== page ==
A consortium led by the U.S. subsidiary of Spanish toll-road developer Cintra will take on the Virginia Dept. of Transportation’s latest suburban Washington, D.C., express-lane project, winning the nod to build and manage 22 miles of improvements along the I-66 corridor outside the I-495 Capital Beltway.

According to a VDOT statement, Express Mobility Partners—which includes the firms Meridiam, Ferrovial Agroman US and Allan Myers Va. Inc.—will finance, design, build and maintain two full-time, dynamically priced toll lanes in each direction between the Beltway and Gainesville, Va., replacing existing peak-hour HOV lanes and retaining the three full-time open travel lanes.

VDOT estimates the project, including the 50-year operations concession, will total $2.5 billion.

The selection follows a reworking of VDOT’s P3 procurement process, which had been criticized for its lack of accountability and competition in several recent public-private awards. By retaining the option to pursue the I-66 project on its own, at an estimated initial cost of nearly $1 billion, VDOT says it achieved “far more financially competitive” bids.

In addition to requiring no up-front public funding, Express Mobility Partners’ financing plan includes an initial $500-million contribution toward additional transportation improvements in the I-66 corridor. During its 50-year concession, the consortium also will fund $800 million in transit service and contribute $350 million for other corridor work.

Transurban, VDOT’s partner for express-lane projects on the Capital Beltway and I-395/95 corridor, teamed with Skanska in an unsuccessful bid for the I-66 job, with a financing strategy that required a public subsidy. The company continues to move forward on an 18-mile extension of the I-95 express lanes south to Fredericksburg.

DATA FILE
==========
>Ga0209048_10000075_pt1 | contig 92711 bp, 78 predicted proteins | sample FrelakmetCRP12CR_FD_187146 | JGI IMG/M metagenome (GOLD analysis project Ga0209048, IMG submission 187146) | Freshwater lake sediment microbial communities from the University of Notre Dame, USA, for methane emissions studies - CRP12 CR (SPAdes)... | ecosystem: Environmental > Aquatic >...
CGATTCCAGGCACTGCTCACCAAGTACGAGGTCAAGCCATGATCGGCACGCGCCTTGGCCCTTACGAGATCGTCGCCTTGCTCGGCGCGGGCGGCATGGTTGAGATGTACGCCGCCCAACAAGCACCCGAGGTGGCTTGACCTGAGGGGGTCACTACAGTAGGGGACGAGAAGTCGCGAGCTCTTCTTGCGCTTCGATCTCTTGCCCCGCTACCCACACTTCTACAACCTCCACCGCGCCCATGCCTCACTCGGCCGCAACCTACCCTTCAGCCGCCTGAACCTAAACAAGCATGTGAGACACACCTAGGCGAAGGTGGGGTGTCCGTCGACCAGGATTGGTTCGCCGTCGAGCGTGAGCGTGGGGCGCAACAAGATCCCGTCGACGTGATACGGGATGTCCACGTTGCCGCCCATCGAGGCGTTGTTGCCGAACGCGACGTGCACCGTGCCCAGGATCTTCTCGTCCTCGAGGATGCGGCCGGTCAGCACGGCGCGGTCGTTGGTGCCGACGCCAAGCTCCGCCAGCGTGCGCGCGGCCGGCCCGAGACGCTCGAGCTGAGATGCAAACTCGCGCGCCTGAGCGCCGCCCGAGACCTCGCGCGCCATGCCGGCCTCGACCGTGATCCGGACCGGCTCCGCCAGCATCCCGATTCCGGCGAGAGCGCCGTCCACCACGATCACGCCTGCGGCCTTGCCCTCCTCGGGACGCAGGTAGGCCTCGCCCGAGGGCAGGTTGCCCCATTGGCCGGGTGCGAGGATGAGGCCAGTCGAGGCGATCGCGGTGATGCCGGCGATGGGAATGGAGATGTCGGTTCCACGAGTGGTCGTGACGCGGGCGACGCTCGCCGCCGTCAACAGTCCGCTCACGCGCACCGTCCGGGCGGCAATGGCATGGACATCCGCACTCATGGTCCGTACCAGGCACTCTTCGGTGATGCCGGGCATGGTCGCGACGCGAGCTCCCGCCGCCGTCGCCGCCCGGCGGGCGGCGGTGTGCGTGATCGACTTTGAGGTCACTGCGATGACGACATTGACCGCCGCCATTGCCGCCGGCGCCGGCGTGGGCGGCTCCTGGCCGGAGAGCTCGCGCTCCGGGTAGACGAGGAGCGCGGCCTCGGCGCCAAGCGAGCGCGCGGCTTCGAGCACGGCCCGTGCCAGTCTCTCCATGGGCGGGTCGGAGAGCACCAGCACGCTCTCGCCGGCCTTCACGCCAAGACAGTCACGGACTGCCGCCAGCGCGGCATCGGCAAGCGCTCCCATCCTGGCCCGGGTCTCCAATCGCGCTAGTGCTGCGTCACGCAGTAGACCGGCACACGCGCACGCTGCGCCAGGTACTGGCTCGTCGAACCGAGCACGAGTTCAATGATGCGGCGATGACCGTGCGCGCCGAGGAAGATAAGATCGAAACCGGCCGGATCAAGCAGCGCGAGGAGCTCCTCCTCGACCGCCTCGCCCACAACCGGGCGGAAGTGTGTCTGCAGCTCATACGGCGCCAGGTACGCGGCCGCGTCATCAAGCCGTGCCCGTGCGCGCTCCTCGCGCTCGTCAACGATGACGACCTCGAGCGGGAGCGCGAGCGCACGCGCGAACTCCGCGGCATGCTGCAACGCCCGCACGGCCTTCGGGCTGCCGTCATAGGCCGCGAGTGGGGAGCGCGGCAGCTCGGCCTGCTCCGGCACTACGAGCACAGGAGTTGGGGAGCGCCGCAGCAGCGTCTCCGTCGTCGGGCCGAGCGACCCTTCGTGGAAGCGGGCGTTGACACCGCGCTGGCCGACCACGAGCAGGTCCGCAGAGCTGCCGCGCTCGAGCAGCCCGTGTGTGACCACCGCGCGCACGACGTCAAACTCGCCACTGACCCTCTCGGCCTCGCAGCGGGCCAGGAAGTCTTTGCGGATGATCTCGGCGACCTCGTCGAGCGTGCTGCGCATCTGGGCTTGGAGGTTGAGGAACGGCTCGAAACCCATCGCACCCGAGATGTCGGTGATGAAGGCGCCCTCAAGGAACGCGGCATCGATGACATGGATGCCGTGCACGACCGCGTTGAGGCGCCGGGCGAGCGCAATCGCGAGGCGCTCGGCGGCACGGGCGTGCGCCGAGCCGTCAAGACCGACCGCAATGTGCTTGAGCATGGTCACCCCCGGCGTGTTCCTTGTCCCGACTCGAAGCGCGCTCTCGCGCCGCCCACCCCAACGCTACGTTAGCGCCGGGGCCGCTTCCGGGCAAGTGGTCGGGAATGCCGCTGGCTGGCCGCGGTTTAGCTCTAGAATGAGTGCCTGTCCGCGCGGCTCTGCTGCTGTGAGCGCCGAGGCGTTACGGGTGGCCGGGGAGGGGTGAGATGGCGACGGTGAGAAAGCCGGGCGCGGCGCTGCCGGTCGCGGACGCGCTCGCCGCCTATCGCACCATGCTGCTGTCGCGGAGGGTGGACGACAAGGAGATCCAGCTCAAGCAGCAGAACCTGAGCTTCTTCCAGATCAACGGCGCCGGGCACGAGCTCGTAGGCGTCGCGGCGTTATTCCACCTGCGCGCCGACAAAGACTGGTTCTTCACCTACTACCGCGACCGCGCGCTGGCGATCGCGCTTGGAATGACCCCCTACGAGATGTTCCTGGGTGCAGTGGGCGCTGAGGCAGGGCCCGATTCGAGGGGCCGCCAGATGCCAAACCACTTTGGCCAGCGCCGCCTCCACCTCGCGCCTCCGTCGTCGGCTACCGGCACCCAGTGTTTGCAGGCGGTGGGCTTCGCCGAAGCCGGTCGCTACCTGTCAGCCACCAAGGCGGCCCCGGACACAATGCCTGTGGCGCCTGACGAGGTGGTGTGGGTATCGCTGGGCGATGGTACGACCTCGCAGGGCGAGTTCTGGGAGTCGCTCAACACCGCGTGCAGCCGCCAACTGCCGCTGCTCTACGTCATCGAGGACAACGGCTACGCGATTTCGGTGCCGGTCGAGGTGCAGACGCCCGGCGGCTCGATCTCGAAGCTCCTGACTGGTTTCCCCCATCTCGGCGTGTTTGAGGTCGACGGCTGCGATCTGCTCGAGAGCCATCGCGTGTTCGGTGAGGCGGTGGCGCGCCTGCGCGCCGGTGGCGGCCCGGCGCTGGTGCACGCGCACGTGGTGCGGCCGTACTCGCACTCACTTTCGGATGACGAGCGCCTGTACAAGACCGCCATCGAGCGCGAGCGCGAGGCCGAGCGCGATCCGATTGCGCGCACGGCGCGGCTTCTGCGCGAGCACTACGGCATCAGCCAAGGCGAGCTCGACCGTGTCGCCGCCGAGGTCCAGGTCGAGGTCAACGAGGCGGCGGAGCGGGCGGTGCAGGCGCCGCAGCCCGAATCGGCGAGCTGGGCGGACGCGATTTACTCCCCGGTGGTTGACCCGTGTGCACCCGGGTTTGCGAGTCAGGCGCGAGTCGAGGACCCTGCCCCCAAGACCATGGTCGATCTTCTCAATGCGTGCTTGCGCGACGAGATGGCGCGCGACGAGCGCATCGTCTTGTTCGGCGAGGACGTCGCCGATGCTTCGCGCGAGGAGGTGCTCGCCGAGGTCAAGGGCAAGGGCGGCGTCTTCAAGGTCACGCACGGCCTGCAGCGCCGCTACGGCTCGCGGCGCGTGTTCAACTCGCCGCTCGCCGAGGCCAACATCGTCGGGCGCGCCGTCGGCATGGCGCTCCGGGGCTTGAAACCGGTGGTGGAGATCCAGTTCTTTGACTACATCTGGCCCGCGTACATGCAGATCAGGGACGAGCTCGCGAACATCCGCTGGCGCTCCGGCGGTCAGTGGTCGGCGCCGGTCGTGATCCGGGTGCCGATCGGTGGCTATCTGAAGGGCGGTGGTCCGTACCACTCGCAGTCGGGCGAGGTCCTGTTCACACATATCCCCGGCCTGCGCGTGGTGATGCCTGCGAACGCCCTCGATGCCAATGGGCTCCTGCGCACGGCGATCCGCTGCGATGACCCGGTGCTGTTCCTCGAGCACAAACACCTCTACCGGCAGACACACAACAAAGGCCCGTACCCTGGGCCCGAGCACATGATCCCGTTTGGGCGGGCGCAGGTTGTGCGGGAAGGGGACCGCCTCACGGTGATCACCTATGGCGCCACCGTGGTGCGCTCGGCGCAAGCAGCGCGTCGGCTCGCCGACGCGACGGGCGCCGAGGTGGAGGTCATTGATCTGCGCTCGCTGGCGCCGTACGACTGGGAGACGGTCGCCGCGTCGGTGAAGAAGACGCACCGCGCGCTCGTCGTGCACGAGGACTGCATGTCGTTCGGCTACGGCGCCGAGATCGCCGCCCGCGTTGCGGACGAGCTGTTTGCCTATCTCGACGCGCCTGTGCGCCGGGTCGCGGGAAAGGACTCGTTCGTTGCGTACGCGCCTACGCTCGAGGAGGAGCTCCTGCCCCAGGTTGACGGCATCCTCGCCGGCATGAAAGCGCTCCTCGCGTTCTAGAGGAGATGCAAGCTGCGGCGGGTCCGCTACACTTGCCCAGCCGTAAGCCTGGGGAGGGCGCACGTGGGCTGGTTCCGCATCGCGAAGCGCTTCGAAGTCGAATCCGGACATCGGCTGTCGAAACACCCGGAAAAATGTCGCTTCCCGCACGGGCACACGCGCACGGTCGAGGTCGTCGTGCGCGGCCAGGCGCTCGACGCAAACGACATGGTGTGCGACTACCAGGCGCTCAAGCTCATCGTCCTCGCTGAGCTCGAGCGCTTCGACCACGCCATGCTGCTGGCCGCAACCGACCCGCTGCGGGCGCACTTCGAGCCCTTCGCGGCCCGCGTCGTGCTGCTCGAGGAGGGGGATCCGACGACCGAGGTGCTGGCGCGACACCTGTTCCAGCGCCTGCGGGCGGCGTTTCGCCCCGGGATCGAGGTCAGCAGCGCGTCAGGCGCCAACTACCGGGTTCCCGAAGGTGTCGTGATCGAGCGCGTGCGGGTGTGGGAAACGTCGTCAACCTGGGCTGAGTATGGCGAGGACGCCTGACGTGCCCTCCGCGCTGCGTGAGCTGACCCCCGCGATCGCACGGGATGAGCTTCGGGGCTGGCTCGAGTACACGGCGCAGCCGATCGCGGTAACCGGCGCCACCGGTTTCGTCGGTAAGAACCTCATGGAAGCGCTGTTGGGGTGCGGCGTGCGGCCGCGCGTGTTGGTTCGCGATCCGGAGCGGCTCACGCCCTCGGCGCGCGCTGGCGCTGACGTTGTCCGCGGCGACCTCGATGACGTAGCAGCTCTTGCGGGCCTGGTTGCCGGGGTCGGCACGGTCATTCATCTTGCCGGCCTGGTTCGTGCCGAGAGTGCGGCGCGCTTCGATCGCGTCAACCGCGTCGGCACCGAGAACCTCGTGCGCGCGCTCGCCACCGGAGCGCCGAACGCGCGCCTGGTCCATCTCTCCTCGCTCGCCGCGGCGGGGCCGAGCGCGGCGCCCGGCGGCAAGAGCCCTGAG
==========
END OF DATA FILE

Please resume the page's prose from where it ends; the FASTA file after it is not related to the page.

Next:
Plans call for the I-66 project to reach financial close in mid-2017, with the five-year construction phase to begin soon afterward.

The award is Cintra’s first win since it elevated Belen Marcos to head the company’s $8-billion U.S. portfolio, announced on Oct. 18.

Marcos most recently served as CEO of Cintra’s combined three-project operations in the Dallas area—the North Tarrant Express, LBJ Express and construction of the NTE 35W project. Alberto Gonzalez will replace Marcos as CEO of the three projects. He previously served as deputy CEO.

According to Cintra, the LBJ Express opened ahead of schedule in 2015 and "has been described by the Texas Department of Transportation as the most comprehensive, complex project of its type in the country."

She takes over from Nicolas Rubio, who was promoted to be Cintra’s global operations director, based in Madrid, according to a company statement. The company says its global portfolio includes 1,200 miles of managed highway miles that represents more than $21.6 billion in road improvement investment.

But its portfolio also includes a spate of underperforming toll-road operations and maintenance concessions, such as the Chicago Skyway and the Indiana Toll Road. Earlier this year, the Cintra co-owned company responsible for operating state Highway 130, near Austin, Texas, filed for bankruptcy, citing lower-than-expected toll revenue.